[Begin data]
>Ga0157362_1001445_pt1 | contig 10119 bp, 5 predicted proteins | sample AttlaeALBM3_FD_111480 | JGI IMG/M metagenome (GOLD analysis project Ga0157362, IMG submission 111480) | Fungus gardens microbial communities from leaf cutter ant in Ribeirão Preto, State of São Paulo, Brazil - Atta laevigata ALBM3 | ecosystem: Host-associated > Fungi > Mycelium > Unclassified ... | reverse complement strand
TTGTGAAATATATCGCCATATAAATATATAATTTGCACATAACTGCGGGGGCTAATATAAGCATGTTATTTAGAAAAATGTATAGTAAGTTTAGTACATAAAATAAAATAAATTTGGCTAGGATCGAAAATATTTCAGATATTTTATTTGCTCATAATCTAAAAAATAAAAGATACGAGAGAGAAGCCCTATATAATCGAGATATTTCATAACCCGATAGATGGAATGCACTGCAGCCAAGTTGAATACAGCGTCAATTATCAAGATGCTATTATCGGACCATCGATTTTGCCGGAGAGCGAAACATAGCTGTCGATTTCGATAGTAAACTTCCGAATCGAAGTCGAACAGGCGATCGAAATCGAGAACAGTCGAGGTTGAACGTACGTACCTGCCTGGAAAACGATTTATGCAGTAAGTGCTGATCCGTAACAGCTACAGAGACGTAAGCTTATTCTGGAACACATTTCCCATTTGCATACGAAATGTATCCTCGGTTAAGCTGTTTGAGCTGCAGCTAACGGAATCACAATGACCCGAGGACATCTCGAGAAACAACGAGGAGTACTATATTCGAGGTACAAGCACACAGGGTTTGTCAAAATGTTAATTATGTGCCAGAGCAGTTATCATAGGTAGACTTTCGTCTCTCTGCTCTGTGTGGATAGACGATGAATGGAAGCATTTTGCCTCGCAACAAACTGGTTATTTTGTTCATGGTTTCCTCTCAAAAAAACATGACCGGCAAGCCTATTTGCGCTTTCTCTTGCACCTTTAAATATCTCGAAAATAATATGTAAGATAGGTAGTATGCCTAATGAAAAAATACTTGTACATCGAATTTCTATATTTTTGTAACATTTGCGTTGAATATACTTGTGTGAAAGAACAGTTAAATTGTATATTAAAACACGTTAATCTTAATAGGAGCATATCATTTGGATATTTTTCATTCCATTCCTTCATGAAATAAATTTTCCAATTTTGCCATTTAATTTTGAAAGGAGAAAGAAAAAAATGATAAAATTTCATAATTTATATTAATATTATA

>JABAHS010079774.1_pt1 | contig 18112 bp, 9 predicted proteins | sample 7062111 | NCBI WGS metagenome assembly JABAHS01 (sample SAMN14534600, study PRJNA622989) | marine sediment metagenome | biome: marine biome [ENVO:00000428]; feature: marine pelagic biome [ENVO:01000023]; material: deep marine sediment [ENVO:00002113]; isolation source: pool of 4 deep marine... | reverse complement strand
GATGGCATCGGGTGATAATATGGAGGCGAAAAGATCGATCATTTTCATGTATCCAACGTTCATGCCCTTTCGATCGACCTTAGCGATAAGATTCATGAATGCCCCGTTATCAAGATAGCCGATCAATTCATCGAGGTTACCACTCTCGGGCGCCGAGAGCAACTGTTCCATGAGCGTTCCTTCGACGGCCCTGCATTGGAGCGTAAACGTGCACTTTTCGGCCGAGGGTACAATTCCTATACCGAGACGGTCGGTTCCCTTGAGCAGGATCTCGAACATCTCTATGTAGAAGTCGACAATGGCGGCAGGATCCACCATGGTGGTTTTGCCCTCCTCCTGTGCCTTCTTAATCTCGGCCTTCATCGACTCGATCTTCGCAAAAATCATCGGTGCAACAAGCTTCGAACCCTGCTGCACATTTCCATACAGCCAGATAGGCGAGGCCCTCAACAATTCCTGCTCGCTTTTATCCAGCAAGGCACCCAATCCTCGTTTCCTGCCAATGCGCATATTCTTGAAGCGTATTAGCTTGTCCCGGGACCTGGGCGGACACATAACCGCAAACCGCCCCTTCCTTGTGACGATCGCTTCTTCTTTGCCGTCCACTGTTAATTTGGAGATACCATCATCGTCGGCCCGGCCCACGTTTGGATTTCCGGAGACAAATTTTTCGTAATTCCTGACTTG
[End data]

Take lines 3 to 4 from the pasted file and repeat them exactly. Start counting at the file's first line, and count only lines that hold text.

>JABAHS010079774.1_pt1 | contig 18112 bp, 9 predicted proteins | sample 7062111 | NCBI WGS metagenome assembly JABAHS01 (sample SAMN14534600, study PRJNA622989) | marine sediment metagenome | biome: marine biome [ENVO:00000428]; feature: marine pelagic biome [ENVO:01000023]; material: deep marine sediment [ENVO:00002113]; isolation source: pool of 4 deep marine... | reverse complement strand
GATGGCATCGGGTGATAATATGGAGGCGAAAAGATCGATCATTTTCATGTATCCAACGTTCATGCCCTTTCGATCGACCTTAGCGATAAGATTCATGAATGCCCCGTTATCAAGATAGCCGATCAATTCATCGAGGTTACCACTCTCGGGCGCCGAGAGCAACTGTTCCATGAGCGTTCCTTCGACGGCCCTGCATTGGAGCGTAAACGTGCACTTTTCGGCCGAGGGTACAATTCCTATACCGAGACGGTCGGTTCCCTTGAGCAGGATCTCGAACATCTCTATGTAGAAGTCGACAATGGCGGCAGGATCCACCATGGTGGTTTTGCCCTCCTCCTGTGCCTTCTTAATCTCGGCCTTCATCGACTCGATCTTCGCAAAAATCATCGGTGCAACAAGCTTCGAACCCTGCTGCACATTTCCATACAGCCAGATAGGCGAGGCCCTCAACAATTCCTGCTCGCTTTTATCCAGCAAGGCACCCAATCCTCGTTTCCTGCCAATGCGCATATTCTTGAAGCGTATTAGCTTGTCCCGGGACCTGGGCGGACACATAACCGCAAACCGCCCCTTCCTTGTGACGATCGCTTCTTCTTTGCCGTCCACTGTTAATTTGGAGATACCATCATCGTCGGCCCGGCCCACGTTTGGATTTCCGGAGACAAATTTTTCGTAATTCCTGACTTG